Convert shortcomings into advantages without lying

This is Part 4 of a 5-Part series: Joy of Honesty in Business.

Tiny startups will always have shortcomings compared to the big boys.

Three people can’t run 24/7 tech support. A single consultant cannot always answer the phone. Software might have more bugs and fewer features than the competition.

Your customers know it, and you get to hear about it.

“I’m not comfortable buying from a small company; what if six months from now you go out of business?”

“What if I have a problem on Saturday?”

“I tried calling you but got an answering machine — on a Thursday!”

Do you try to hide these shortcomings, or do you turn it into an advantage?

In my experience you can’t hide. Oh you can try, and boy have I gone down that road, carefully selecting my words so that I’m not lying per se but still hiding the fact that I was a one-man software shop.

“We have hundreds of users.”  Well, hundreds of human users, but not hundreds of customers. And who is this “we?”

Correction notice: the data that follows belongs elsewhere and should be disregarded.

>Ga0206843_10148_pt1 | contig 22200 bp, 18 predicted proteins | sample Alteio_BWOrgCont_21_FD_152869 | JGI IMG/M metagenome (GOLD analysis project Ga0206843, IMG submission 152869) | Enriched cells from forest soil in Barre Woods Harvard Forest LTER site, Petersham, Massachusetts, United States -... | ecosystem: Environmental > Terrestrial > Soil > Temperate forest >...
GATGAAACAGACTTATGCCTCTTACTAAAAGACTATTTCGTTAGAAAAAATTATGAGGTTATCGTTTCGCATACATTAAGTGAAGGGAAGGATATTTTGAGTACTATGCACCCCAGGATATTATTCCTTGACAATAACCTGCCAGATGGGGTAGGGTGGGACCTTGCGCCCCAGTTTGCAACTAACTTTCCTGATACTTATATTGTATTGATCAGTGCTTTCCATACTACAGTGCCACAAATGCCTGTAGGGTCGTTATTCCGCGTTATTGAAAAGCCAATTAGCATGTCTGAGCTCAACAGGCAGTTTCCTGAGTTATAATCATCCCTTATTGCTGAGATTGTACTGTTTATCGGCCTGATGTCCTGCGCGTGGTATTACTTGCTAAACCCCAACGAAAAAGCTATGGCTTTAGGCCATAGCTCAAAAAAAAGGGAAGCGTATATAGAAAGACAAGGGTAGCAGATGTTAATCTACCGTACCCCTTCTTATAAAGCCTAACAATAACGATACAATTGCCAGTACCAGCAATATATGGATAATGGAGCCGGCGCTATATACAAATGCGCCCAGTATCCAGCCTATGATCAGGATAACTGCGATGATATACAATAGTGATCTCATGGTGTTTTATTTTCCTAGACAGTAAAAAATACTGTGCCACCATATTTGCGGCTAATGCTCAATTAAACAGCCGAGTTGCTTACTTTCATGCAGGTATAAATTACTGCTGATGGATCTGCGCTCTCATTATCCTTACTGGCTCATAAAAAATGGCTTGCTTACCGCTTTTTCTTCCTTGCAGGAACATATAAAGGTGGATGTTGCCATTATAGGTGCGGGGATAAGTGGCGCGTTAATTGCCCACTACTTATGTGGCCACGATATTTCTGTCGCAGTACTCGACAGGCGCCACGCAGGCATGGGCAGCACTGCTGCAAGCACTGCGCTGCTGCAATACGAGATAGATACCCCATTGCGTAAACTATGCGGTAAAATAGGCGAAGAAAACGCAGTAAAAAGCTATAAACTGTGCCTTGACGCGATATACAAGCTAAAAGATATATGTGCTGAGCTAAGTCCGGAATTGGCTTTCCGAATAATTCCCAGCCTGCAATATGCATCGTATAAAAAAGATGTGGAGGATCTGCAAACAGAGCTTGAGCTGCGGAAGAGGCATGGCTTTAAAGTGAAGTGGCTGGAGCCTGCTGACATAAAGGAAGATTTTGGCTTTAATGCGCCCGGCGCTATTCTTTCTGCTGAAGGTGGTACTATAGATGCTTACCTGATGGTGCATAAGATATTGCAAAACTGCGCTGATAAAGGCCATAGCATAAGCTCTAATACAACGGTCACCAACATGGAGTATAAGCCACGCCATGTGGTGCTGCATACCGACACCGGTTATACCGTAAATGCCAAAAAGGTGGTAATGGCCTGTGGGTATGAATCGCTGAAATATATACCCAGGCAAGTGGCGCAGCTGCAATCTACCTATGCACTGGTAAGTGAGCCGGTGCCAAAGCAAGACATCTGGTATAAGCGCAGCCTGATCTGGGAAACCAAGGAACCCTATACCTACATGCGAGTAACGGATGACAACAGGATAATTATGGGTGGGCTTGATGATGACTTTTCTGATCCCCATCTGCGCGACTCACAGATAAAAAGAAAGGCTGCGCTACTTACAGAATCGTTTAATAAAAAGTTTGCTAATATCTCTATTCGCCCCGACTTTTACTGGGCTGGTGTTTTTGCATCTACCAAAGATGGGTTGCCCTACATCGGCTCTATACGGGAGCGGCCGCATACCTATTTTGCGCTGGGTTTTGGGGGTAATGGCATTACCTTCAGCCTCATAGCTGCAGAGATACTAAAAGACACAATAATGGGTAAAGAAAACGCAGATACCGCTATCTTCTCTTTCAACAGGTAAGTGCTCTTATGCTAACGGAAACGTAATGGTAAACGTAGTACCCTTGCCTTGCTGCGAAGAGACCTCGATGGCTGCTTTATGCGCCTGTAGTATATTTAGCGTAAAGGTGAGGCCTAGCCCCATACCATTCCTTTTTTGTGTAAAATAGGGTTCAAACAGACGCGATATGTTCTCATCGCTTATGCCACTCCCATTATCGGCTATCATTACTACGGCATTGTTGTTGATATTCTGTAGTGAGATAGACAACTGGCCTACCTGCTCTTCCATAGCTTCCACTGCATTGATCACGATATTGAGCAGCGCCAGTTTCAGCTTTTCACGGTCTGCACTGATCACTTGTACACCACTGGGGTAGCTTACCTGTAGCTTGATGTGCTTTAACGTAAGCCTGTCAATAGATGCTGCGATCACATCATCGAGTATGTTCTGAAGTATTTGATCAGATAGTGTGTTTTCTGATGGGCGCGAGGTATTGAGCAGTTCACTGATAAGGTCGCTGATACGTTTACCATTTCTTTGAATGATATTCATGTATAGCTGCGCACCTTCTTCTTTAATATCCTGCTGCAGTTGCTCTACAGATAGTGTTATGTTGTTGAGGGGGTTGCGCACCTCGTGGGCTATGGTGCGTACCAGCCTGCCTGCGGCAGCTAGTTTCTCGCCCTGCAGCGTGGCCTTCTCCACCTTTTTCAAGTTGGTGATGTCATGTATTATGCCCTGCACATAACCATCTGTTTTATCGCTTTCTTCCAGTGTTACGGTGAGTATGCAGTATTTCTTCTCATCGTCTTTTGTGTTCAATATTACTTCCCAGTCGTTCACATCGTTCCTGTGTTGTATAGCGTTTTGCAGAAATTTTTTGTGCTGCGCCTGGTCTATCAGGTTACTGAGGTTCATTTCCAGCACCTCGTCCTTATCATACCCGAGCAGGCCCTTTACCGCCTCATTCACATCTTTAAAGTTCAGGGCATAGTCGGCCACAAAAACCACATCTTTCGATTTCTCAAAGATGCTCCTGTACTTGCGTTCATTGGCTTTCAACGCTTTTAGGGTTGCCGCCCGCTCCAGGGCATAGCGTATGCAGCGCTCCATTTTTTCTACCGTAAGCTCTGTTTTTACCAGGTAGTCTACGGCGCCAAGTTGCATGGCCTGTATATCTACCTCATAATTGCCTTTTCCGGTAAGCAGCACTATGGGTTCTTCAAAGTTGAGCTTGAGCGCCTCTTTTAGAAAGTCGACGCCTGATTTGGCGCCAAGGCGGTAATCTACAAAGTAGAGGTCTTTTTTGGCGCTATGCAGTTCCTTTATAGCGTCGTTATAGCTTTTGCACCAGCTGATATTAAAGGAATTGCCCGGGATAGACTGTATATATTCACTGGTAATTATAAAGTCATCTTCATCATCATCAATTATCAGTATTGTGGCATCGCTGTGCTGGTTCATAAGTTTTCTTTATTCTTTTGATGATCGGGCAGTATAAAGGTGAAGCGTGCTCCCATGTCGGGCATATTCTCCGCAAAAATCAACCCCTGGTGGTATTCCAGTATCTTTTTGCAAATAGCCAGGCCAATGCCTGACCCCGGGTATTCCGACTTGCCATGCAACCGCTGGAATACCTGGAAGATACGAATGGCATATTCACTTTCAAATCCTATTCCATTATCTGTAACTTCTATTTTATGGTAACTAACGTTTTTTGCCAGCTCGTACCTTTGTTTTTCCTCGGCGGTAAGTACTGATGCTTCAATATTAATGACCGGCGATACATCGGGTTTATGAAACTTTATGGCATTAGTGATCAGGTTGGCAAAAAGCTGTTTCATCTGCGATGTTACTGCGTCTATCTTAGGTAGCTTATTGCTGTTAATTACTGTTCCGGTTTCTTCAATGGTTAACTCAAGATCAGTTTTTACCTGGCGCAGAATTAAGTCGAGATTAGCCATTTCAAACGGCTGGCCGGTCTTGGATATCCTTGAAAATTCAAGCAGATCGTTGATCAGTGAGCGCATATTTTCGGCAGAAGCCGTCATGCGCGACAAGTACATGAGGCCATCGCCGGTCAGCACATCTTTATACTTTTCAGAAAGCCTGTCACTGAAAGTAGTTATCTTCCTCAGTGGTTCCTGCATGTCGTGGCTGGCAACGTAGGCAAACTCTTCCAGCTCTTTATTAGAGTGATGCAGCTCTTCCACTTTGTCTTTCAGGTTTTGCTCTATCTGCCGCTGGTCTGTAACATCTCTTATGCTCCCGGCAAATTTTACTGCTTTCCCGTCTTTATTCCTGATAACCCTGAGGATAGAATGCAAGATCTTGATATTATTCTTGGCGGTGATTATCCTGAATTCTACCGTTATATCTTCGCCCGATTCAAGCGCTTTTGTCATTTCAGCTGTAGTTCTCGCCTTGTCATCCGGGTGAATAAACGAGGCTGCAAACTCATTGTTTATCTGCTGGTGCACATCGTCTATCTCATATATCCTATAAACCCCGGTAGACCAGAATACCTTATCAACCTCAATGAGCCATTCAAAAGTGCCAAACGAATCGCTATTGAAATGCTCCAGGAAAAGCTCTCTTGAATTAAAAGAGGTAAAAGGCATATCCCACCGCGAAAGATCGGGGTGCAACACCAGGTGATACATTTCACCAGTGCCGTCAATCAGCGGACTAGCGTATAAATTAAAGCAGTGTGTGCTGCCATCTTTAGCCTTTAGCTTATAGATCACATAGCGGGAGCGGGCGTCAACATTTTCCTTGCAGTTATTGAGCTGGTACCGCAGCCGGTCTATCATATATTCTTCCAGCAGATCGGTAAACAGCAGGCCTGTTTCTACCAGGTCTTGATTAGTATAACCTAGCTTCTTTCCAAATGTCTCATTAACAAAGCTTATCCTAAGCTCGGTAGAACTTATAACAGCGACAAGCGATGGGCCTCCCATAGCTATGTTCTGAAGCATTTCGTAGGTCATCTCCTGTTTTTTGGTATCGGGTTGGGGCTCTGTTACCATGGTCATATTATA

“I’m going to personally handle this issue.”  Well yeah, I don’t see anyone else here.

“Yup, I always answer the phone.”  Does voicemail count as an employee?

The fact is, after a few interactions — whether by phone or email — they realize it’s just you. I know you think your website looks impressively big-company considering you designed it yourself, but they’re rarely fooled. I know you’re proud of v1.0 of your software — and congrats on that by the way — but your customers are still putting up with all sorts of issues.

What I discovered at Smart Bear is that shortcomings can be converted into competitive advantages.

Here’s some examples:

Problem:  You’re a one-woman consulting company. What happens if you’re not available? A big firm has extra people in case of emergency.

Advantage:  With my company, you always get me; at a big firm, you get whomever isn’t busy, and the good people are always busy. If you wanted someone like me at a big firm, you’d pay double (firm overhead!) and you still wouldn’t get my undivided attention.

Problem:  You don’t have 24/7 tech support.